Sickle Cell Anemia Detection
We recently partnered with Hemex Health, a start-up focused on innovative solutions to global health problems.
Portland, Oregon-based Hemex Health has partnered with Case Western Reserve University and Andrews-Cooper to commercialize the university’s scientific research in low-cost detection of Sickle Cell Anemia. The current state of the art requires costly and time-consuming laboratory testing to confirm a diagnosis.
The first product is a portable prototype device to take into the field in Africa and India to gather data on the efficacy of the detection method.
Andrews-Cooper was responsible for all aspects of the device development, including mechanical, electrical and software engineering.
The resulting product met all its requirements including:
- Controlled variable voltage and current of 100-500 V and 0-12 mA applied to the test blood sample.
- Assured operator safety in the presence of high voltage.
- High-resolution imaging of the test blood sample.
- Full day operation on a single battery charge with worldwide battery charging.
- One button touch screen control in the field and highly configurable operation in the laboratory.
- Rugged construction for durability in rough field environments.
The biggest challenge was to deliver a device with a short schedule and limited budget.
With both cost and time critical factors, Andrews-Cooper worked quickly to create a prototype solution with minimal custom parts in an effort to get a field-worthy device into the hands of the researchers at Case Western.
After the client approved this first device, we then manufactured 9 more to outfit the entire field team with devices. Some of the critical aspects of the work included:
- High Voltage: Andrews-Cooper engineers have years of experience designing high voltage medical devices. This device needed to deliver a fixed voltage or current set to a value determined in the lab prior to going into the field. The range of variability is 100-500 V and 0-12 mA. The device allows the operator to set the to voltage or current and then set the level using an on-screen slider with real-time measurement and display of output. The principal investigators can then simply establish a default for field testing.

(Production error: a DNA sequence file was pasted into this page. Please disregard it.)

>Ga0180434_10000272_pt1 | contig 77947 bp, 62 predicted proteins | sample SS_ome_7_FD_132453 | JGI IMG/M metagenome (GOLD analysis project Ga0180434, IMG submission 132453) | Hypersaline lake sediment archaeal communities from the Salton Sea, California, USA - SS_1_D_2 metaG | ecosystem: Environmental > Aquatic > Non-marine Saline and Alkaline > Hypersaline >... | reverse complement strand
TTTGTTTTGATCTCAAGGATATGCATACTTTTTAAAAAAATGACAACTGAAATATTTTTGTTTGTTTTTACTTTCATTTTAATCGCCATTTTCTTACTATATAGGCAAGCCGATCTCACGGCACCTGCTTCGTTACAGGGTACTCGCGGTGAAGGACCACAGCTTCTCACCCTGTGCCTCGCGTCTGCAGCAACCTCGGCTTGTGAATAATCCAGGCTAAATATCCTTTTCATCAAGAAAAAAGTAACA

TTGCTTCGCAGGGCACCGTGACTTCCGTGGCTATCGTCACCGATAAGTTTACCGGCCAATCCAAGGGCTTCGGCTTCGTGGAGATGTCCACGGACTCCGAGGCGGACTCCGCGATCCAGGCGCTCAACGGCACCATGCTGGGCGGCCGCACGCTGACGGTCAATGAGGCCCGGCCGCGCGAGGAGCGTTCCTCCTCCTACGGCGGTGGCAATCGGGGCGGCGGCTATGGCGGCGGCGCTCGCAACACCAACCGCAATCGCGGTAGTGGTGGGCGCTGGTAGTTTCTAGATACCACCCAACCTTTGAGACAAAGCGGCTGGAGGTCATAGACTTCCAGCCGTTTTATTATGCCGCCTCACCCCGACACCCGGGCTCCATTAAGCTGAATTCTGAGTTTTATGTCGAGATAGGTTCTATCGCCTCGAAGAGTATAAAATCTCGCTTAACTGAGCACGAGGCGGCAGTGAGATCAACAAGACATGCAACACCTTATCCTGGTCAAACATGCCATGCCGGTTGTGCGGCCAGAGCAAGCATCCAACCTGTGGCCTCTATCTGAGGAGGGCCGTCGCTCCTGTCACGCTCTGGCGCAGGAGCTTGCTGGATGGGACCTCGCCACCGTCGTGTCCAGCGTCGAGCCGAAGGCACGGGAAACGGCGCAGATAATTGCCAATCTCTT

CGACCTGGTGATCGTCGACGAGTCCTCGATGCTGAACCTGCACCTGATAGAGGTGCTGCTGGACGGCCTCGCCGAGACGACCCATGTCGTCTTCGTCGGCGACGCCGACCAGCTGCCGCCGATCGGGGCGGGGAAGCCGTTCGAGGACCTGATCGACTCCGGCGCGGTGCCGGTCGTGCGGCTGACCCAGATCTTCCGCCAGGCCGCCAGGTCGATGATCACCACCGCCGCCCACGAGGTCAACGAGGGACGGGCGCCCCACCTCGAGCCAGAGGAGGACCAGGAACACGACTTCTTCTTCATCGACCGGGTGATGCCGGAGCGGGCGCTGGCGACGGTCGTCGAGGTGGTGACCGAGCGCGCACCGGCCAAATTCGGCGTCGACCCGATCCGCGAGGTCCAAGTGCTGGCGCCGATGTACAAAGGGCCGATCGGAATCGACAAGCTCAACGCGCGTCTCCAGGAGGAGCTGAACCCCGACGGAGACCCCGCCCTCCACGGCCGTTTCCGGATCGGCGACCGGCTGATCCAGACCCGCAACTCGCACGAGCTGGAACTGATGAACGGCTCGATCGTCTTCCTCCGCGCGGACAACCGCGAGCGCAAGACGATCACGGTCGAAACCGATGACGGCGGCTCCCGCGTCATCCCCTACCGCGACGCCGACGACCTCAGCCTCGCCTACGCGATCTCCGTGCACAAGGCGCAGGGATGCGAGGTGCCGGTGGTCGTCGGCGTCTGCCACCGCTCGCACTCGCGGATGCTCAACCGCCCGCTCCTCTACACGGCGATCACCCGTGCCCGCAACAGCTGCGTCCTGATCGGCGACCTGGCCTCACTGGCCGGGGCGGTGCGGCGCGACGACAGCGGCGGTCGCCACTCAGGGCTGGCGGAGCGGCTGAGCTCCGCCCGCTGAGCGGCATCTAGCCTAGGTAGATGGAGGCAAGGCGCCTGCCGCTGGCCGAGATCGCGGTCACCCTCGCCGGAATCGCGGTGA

- High-Quality Imaging: The actual diagnosis is made by offline image processing. Thus, the device needs to deliver high-quality images to ensure an accurate result. Fortunately, imaging is an area where Andrews-Cooper engineers have spent long periods of their careers and have deep expertise.
- Error Free Use: The device is designed for use both in the field by minimally trained graduate students and in the laboratory by the research scientists. We created a “one big button” user interface for the field and a full functionality interface for configuring the device in the laboratory. Andrews-Cooper engineers have prior experience in designing user interfaces for life support devices making this an easy task.
- Safety: Since the device could expose operators to dangerous voltages, a multilevel system of safety interlocks was designed to prevent accidental shocks. Again, our experience with high voltage medical devices came in handy!
- Scientific and Engineering Collaboration: This was very much a collaborative development effort with the scientists at Case Western. The requirements for the device were roughed out via the telephone and were very rudimentary. As development proceeded, Andrews-Cooper made discoveries that refined the requirements and improved both how the test needed to be done and how the samples needed to be prepared. This information was then fed back to the researchers so they could incorporate our findings into their protocol resulting in a win-win for all parties.